I am a senior postdoctoral researcher at the University of Bern and Eawag (Group Seehausen), both in Switzerland, studying organismal diversification, especially in the context of cichlid fish adaptive radiation. I'm currently using a paleogenetic approach to investigate Lake Victoria's haplochromine cichlids, funded through an SNSF Sinergia grant.
In previous work, I explored patterns of ecological specialisation and genomic divergence of Timema stick insects together with Patrik Nosil at the University of Sheffield, UK, and speciation and ecomorphological evolution of cichlid fishes in the groups of Axel Meyer (University of Konstanz, Germany) and Walter Salzburger (University of Basel, Switzerland).
New paper: A continuous fish fossil record reveals key insights into adaptive radiation
Proud of Nare for seeing through this fantastic study, now published in Nature, which required endless hours of tedious screening of sieve fractions. The more than 7000 tiny fish fossils from the sediment of Lake Victoria now illuminate the early stages of adaptive radiation of haplochromine cichlids there. The continuous record of fish remains spans from the beginnings of Lake Victoria ~17 ka to modern times and emphasises ecological versatility as a likely prerequisite for adaptive radiation. When the lake got deep and an open water habitat formed (~13 ka) a stark shift can be observed in the fish community. Haplochromines remain abundant in the deep water habitat, while other fish lineages become much less abundant and are largely constrained to littoral and sub-littoral habitats.
New paper: Ancient DNA is preserved in fish fossils from tropical lake sediments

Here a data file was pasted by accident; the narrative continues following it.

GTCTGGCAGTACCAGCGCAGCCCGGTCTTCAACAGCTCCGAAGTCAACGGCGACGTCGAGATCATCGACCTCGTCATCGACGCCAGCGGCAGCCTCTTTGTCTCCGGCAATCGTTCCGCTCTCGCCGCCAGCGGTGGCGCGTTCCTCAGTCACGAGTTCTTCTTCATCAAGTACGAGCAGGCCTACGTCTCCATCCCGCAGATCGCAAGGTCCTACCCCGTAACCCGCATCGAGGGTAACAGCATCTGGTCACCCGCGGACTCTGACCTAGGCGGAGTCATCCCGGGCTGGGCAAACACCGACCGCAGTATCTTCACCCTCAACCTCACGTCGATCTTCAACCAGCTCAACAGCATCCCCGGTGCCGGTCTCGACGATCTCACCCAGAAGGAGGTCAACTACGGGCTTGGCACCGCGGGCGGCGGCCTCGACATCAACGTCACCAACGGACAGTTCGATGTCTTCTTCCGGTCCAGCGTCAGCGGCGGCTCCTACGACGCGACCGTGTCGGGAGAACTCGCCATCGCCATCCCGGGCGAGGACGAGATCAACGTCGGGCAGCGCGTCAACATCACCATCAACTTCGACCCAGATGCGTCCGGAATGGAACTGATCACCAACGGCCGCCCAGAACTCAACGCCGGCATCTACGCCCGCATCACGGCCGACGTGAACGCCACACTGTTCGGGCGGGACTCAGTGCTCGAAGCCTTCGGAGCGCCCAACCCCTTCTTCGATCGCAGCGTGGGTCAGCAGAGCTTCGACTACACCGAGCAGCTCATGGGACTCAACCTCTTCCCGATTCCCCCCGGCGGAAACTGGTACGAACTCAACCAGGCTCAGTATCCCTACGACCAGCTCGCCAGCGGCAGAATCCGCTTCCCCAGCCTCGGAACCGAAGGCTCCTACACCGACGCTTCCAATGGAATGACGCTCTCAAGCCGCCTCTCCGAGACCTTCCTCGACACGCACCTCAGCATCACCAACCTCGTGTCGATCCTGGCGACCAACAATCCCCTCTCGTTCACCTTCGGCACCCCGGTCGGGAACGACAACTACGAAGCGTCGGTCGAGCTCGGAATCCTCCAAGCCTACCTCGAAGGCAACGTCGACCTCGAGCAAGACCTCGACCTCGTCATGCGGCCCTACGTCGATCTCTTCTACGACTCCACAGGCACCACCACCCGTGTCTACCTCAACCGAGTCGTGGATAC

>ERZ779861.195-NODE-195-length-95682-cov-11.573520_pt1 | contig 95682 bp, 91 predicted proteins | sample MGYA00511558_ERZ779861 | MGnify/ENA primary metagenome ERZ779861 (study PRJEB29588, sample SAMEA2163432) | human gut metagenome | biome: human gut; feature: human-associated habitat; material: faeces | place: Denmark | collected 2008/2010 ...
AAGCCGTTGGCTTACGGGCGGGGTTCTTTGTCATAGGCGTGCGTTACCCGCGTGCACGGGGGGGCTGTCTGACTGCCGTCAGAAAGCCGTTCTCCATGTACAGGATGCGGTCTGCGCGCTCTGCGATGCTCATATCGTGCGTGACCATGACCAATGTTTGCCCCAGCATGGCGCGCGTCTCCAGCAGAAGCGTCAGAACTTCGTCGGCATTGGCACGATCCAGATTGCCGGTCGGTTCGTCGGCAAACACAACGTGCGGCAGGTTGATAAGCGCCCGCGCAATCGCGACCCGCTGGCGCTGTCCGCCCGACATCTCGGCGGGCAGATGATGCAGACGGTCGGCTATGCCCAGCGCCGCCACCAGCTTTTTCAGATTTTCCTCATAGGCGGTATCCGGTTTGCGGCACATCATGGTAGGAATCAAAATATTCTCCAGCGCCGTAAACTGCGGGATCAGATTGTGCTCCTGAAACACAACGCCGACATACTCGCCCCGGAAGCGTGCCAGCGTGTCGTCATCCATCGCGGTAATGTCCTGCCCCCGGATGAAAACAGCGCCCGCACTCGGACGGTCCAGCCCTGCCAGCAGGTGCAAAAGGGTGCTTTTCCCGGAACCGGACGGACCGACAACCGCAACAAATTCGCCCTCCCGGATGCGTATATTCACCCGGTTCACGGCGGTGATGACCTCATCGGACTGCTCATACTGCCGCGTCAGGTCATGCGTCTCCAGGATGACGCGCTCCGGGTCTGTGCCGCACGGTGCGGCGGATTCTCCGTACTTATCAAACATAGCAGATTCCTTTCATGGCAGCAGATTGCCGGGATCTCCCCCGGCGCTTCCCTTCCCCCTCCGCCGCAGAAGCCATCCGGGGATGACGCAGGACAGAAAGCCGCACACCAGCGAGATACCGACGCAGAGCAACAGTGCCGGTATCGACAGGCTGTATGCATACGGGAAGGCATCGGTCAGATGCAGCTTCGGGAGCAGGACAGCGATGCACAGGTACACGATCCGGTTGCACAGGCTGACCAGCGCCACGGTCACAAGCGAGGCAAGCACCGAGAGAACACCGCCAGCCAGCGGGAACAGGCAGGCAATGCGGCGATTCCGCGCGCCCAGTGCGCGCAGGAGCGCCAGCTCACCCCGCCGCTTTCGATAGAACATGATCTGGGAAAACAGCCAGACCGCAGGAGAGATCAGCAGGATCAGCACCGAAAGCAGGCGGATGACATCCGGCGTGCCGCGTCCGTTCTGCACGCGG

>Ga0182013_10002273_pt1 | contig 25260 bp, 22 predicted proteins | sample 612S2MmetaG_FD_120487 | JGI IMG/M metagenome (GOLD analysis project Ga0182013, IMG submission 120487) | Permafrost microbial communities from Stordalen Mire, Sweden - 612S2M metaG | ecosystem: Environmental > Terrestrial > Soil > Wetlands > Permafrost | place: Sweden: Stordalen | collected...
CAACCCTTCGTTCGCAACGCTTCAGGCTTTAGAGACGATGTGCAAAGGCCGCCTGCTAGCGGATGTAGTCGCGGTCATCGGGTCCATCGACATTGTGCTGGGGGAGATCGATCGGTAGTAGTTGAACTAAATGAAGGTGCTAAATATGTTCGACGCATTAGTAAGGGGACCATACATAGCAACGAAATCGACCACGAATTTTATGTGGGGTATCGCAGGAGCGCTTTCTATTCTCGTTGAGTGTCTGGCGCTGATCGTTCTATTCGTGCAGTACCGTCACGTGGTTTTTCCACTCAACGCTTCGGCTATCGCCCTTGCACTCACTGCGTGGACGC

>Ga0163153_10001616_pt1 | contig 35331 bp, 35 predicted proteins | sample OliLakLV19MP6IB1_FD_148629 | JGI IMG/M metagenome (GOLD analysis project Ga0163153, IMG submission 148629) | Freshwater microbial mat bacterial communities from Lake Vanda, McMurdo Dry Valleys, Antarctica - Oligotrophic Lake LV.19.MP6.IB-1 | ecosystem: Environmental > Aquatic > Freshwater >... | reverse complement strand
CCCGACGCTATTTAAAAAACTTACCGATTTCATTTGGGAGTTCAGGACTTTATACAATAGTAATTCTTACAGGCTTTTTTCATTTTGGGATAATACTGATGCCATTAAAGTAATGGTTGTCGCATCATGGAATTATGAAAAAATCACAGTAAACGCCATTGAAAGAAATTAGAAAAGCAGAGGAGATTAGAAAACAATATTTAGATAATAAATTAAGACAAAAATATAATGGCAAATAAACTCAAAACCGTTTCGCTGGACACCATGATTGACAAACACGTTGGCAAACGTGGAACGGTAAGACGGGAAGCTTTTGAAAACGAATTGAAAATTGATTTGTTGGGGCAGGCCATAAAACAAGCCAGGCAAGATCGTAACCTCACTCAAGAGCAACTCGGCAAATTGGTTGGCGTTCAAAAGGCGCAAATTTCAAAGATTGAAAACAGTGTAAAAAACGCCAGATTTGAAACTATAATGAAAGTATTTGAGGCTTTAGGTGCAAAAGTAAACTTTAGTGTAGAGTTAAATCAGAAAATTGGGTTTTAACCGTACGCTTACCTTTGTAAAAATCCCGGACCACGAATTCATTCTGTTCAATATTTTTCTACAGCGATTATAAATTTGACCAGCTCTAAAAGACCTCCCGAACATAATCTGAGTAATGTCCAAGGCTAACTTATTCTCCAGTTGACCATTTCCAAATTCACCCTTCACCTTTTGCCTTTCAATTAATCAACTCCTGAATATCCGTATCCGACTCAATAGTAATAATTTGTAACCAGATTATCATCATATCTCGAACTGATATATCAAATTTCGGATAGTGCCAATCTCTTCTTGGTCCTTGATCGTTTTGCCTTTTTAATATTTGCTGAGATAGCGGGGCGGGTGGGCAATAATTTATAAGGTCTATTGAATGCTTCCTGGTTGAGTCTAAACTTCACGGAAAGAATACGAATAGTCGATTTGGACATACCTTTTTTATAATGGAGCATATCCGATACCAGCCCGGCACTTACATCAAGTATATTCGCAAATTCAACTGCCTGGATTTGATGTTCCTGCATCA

In this new paper in Molecular Ecology, we show for the first time that fish fossils from tropical lake sediments yield endogenous ancient DNA. Despite generally low endogenous content and high sample drop-out, high-throughput sequencing and in some cases sequence capture allowed for taxonomic assignment to family or tribe level and phylogenetic placement of individuals. Even skeletal remains weighing less than 1 mg and up to 2700 years of age could be phylogenetically placed. Success rates and aDNA preservation differed between the investigated lakes Chala, Kivu and Victoria, possibly caused by differences in water oxygenation at deposition. Our study demonstrates that sediments of tropical lakes preserve genetic information on rapidly diversifying taxa over time scales of millennia.
New paper: A chronologically reliable record of 17,000 years of biomass burning in the Lake Victoria area
Through the diligent work of Yunuén and co-workers, we can present the first continuous sedimentary charcoal records from Lake Victoria and a cutting-edge age model to boost. Charcoal data suggest that fire activity varied substantially during the past 17,000 years, and our new pollen records reveal the long-term vegetation dynamics. We infer that before human impact increased during the Iron Age (ca. 2400 yr BP), biomass burning was linked to climate and vegetation reorganizations, such as warming, drying, and the expansion of rainforests and savannas.